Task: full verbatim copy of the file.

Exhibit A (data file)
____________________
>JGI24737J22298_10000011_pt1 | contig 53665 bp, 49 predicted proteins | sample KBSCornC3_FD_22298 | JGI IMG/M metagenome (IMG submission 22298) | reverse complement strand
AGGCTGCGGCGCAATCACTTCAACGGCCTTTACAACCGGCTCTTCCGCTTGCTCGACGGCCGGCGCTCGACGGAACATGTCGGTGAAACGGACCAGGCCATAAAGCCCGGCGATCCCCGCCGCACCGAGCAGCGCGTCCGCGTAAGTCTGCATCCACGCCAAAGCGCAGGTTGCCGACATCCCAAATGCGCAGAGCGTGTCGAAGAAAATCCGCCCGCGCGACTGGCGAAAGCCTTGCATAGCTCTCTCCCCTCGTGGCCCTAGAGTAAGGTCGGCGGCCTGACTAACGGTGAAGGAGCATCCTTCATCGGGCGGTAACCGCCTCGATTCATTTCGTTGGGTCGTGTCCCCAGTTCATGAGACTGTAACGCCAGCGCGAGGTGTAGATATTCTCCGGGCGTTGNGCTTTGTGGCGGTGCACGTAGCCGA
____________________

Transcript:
>JGI24737J22298_10000011_pt1 | contig 53665 bp, 49 predicted proteins | sample KBSCornC3_FD_22298 | JGI IMG/M metagenome (IMG submission 22298) | reverse complement strand
AGGCTGCGGCGCAATCACTTCAACGGCCTTTACAACCGGCTCTTCCGCTTGCTCGACGGCCGGCGCTCGACGGAACATGTCGGTGAAACGGACCAGGCCATAAAGCCCGGCGATCCCCGCCGCACCGAGCAGCGCGTCCGCGTAAGTCTGCATCCACGCCAAAGCGCAGGTTGCCGACATCCCAAATGCGCAGAGCGTGTCGAAGAAAATCCGCCCGCGCGACTGGCGAAAGCCTTGCATAGCTCTCTCCCCTCGTGGCCCTAGAGTAAGGTCGGCGGCCTGACTAACGGTGAAGGAGCATCCTTCATCGGGCGGTAACCGCCTCGATTCATTTCGTTGGGTCGTGTCCCCAGTTCATGAGACTGTAACGCCAGCGCGAGGTGTAGATATTCTCCGGGCGTTGNGCTTTGTGGCGGTGCACGTAGCCGA